In addition, moral injury was independently associated with PTSD symptoms, while perceived threat was marginally associated with depressive and anxiety symptoms.

Among psychosocial factors, only optimism was negatively associated with the mental health outcomes.


KVVs had very high rates of combat exposure, but malevolent environments played a more important role in their mental health in later life.

These findings suggest the importance of considering adverse environmental factors in understanding PTSD in future studies.


Lee, H., Aldwin, C.M. & Kang, S. (2020) Do different types of war stressors have independent relations with mental health? Findings from the Korean Vietnam Veterans Study. Psychological Trauma: Theory, Research, Practice, and Policy. doi: 10.1037/tra0000557. [Epub ahead of print].

Dosed (2019)


An award-winning documentary film about treating anxiety, depression and addiction with psychedelic medicine.


After years of prescription medications failed her a suicidal woman, Adrianne, turns to underground healers to try and overcome her depression, anxiety, and opioid addiction with illegal psychedelic medicine like magic mushrooms and iboga.

Production & Filming Details

  • Director(s): Tyler Chandler.
  • Producer(s): Robert J. Barnhart, Tyler Chandler, Jason Hodges, Kelley Hodges, Chris Mayerson, Nicholas Meyers, and Nick Soares.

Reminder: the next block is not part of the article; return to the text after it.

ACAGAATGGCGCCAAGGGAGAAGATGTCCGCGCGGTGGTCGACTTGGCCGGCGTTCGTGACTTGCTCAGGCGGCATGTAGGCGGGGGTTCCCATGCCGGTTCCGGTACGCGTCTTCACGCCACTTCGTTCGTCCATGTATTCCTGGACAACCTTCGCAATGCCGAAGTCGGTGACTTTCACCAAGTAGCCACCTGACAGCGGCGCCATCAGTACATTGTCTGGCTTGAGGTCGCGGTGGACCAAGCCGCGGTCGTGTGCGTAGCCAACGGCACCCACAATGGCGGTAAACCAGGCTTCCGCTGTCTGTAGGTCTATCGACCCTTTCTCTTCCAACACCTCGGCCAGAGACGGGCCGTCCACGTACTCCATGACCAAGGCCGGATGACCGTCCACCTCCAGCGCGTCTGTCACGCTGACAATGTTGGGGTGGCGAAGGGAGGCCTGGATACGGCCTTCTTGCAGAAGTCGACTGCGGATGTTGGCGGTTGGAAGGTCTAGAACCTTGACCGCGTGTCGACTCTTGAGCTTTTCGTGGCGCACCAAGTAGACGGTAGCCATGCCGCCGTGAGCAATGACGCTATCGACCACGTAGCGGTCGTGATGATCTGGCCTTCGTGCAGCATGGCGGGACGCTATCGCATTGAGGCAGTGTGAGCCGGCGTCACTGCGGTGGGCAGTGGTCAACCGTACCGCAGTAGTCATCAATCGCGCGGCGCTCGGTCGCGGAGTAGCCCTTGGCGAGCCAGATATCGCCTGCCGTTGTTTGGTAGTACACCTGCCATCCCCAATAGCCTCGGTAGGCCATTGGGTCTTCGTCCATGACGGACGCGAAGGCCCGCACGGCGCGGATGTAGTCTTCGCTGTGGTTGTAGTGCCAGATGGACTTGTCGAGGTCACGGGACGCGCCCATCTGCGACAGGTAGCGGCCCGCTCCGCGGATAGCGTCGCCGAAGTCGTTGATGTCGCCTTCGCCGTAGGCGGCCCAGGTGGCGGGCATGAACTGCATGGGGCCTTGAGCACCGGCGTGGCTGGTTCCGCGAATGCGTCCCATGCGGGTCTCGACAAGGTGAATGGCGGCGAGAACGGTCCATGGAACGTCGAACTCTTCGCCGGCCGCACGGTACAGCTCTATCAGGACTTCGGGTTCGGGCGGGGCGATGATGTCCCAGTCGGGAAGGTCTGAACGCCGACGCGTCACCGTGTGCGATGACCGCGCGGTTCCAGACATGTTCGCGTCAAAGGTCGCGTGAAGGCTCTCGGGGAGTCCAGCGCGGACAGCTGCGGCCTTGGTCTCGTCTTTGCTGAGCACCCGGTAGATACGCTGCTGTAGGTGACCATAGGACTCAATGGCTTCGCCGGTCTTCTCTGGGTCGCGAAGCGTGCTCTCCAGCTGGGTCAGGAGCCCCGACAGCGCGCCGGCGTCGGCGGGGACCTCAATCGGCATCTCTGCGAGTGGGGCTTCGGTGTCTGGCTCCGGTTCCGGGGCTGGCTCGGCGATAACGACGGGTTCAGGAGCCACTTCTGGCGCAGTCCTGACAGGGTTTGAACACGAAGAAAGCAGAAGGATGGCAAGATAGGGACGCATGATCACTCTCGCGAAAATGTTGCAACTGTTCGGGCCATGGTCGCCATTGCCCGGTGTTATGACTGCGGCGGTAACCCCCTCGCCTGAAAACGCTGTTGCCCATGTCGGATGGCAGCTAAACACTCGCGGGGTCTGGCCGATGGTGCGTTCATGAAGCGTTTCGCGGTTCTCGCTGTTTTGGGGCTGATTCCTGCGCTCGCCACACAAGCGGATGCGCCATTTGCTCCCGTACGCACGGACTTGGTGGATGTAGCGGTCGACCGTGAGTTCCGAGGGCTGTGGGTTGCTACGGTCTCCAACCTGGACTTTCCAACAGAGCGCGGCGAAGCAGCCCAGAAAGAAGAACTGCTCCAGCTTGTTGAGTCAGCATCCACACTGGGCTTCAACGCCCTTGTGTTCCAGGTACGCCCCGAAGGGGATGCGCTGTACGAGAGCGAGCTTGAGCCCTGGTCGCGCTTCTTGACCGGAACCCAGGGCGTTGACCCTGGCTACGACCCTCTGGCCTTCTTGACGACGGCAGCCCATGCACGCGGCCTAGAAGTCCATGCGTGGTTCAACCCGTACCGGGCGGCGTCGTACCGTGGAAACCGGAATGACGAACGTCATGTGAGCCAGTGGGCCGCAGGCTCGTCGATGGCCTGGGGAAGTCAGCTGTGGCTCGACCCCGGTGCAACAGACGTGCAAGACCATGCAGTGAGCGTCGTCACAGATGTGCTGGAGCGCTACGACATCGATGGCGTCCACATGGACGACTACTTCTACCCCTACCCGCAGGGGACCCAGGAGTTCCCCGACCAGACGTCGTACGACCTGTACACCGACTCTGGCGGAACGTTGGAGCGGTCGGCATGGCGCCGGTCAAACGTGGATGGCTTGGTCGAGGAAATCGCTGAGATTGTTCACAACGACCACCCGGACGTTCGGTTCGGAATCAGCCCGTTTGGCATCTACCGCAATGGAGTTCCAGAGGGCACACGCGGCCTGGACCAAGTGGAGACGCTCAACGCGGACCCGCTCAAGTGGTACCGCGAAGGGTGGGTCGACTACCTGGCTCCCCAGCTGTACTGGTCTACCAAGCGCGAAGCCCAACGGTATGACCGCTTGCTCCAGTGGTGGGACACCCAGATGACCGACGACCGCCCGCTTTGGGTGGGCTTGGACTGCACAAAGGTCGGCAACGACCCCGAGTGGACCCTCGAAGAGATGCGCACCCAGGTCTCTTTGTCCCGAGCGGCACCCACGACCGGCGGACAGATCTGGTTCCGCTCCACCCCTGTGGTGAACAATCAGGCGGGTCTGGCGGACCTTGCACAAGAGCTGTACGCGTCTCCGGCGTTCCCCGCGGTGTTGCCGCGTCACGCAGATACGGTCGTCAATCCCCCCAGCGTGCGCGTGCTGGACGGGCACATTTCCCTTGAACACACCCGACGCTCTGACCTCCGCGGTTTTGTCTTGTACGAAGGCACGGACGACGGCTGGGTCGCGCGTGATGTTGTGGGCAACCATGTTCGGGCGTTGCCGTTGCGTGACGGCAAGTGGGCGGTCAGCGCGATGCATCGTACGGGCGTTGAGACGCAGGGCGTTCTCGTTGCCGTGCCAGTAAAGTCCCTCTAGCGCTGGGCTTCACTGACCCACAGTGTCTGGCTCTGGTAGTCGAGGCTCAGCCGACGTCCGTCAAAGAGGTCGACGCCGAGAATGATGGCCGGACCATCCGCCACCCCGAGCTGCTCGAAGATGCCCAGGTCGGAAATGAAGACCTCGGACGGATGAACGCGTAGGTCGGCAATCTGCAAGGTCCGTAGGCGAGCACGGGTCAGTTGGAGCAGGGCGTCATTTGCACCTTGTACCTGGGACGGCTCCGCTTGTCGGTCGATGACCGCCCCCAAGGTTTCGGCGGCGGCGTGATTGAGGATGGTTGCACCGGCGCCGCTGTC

• Writer(s): Tyler Chandler, Nicholas Meyers, and Jessie Deeter (Story consultant).
  • Music: Jayme McDonald.
  • Cinematography: Nicholas Meyers.
  • Editor(s): Tyler Chandler and Nicholas Meyers.
  • Production: Golden Teacher Films.
  • Release Date: 20 March 2019 (US).
  • Running Time: 82 minutes.

A New Understanding: The Science of Psilocybin (2015)


A New Understanding explores the treatment of end-of-life anxiety in terminally ill cancer patients using psilocybin, a psychoactive compound found in some mushrooms, to facilitate deeply spiritual experiences.


The documentary explores the confluence of science and spirituality in the first psychedelic research studies since the 1970’s with terminally ill patients.

As a society we devote a great deal of attention to treating cancer, but very little to treating the human being who is dying of cancer. The recent resurgence of psychedelic research is once again revealing the power of compounds like psilocybin to profoundly alter our understanding of both life and death. Through the eyes of patients, their loved ones, therapists, and researchers, A New Understanding examines the use of psilocybin in a controlled setting to reduce psychospiritual anxiety, depression, and physical pain.